I was watching and episode of “Legends of Tomorrow”. One character is a fairy godmother and is accompanied by a child. “She is here until we determine her deepest need” she explains.
I thought that fairy godmothers dealt in wishes, or desires, not needs!
Unfortunately, this is a language pattern that I have encountered frequently in the past few years. People tell me they need something rather that that they would like it or want it.
It is shoddy vocabulary, but does it matter? Yes, it does, since a significant proportion of these people clearly have trouble differentiating between their desires and what they may actually have. And when they do not get what they believe they are entitled to, that generally is unpleasant for those around them.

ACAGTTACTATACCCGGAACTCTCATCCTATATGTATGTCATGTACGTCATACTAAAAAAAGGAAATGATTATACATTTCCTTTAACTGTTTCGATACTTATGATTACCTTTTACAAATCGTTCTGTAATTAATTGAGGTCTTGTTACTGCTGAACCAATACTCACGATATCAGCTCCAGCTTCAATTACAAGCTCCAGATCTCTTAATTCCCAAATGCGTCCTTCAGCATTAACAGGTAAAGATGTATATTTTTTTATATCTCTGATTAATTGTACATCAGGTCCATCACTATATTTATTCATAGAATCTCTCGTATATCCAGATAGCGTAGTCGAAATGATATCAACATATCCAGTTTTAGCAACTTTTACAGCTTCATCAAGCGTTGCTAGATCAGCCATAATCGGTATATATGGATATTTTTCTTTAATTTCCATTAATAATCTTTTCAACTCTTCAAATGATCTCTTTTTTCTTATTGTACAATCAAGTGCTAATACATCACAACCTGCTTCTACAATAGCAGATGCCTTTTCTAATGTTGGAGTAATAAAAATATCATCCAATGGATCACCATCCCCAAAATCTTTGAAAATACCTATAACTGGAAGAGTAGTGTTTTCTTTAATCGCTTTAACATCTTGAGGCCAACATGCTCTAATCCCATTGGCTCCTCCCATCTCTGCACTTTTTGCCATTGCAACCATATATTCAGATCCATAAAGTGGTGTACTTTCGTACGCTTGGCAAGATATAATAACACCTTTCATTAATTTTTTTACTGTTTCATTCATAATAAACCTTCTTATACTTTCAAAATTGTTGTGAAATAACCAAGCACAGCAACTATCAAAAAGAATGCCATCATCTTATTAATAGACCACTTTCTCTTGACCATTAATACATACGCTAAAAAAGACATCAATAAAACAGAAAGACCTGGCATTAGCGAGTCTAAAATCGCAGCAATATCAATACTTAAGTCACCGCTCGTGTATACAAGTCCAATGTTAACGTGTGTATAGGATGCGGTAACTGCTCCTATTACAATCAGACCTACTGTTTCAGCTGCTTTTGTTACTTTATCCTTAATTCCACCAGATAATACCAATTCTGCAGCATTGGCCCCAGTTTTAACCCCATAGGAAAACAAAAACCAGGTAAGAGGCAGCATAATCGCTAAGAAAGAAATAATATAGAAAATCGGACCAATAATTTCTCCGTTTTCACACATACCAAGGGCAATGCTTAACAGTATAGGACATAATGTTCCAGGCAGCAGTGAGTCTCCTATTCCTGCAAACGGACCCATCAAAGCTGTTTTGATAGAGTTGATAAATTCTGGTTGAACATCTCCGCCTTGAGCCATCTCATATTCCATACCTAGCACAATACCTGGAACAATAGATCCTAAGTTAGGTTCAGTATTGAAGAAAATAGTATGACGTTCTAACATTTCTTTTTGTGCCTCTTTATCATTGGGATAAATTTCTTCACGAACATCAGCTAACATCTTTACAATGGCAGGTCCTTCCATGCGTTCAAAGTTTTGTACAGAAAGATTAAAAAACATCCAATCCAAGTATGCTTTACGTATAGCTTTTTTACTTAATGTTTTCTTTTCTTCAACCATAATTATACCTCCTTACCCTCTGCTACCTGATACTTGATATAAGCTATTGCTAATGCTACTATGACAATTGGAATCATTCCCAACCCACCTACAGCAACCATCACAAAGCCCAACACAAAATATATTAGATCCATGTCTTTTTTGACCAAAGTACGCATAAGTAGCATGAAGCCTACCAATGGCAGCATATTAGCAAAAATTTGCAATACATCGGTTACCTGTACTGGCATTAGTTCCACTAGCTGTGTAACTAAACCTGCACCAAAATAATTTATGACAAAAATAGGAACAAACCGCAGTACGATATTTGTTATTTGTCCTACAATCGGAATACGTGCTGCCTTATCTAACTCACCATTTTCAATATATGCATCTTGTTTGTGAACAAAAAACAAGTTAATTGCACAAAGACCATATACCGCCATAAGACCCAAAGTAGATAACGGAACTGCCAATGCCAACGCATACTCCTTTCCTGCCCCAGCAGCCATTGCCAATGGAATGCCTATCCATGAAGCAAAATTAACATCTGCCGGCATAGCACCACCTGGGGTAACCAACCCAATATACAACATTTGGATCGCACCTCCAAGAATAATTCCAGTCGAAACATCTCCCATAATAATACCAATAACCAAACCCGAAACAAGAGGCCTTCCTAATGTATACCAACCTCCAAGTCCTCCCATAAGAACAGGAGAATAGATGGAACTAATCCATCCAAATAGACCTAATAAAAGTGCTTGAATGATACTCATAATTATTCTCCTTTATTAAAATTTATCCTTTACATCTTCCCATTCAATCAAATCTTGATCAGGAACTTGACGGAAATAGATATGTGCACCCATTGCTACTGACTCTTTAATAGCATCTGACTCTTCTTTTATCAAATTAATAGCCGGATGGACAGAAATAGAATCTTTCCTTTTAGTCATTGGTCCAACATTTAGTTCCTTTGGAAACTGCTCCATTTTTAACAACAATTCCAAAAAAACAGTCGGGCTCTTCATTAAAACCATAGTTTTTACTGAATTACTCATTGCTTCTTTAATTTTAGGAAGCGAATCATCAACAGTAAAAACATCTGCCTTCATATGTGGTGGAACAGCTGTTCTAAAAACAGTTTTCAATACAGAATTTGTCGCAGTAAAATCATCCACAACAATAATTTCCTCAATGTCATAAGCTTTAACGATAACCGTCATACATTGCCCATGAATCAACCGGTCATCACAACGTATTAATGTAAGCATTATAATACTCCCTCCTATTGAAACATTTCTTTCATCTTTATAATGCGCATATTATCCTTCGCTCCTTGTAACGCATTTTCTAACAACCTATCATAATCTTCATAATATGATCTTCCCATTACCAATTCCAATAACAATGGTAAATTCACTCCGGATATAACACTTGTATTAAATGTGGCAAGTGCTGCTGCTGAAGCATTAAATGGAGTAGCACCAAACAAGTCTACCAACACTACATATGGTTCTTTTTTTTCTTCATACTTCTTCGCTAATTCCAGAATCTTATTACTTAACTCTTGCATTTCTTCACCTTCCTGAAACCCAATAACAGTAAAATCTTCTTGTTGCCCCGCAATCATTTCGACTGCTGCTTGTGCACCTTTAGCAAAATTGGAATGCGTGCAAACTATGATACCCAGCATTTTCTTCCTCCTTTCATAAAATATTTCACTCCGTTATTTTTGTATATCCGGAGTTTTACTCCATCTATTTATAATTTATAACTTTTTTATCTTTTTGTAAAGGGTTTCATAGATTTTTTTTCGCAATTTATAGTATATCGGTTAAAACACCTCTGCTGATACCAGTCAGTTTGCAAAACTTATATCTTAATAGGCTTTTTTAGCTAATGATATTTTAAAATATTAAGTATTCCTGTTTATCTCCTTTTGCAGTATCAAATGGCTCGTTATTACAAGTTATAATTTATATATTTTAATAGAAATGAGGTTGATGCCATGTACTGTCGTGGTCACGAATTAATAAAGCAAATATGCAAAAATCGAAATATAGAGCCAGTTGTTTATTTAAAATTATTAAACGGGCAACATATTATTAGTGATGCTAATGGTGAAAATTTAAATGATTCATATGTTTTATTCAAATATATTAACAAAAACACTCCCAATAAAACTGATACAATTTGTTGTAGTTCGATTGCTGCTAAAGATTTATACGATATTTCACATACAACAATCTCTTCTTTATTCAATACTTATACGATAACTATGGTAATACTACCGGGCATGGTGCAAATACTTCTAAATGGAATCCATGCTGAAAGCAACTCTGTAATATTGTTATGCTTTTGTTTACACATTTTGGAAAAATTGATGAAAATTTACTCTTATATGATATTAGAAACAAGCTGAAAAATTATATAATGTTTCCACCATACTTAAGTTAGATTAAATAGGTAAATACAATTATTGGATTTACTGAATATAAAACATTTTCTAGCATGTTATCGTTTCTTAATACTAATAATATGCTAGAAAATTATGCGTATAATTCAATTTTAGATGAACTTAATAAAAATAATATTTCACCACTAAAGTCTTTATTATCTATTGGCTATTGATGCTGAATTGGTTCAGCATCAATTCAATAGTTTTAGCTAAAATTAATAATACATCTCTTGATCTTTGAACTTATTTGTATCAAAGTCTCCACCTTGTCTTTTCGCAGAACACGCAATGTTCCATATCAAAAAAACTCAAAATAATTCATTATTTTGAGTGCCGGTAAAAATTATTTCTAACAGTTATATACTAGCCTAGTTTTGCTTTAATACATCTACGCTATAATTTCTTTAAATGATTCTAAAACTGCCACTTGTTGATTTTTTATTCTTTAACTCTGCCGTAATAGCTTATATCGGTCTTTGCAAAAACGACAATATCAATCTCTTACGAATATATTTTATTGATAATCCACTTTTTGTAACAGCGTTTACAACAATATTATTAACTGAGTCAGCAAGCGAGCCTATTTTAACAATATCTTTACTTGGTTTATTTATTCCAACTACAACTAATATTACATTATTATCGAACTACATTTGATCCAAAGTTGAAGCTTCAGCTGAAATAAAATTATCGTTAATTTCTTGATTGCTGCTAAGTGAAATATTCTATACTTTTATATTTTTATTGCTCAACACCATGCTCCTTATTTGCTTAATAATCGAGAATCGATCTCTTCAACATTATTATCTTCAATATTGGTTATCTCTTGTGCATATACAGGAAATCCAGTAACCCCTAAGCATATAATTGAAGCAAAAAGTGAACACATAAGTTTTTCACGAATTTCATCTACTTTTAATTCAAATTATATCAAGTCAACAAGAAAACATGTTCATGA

Some readers will be familiar with “E-Prime”, writing without using the verb “to be”. E-prime may be useful in encouraging a greater variety of copulas used, and in creating more accurate statements. Rather than saying “Jon is disgusting” one might say “I dislike Jon’s treatment of his girlfriend”.
It occurred to me that a similar strategy might be applied to the use of modal verbs in English. I will call this “Can-Prime”, since “can” is one of the most misused of verbs. Eliminate “can” from your writing. Replace it with “able” or other suitable verbs. Commonly people use can/ could when they actually mean may/ might. Use of other modal verbs should also be practised. Do not use “need” unless the requirement is truly a necessity.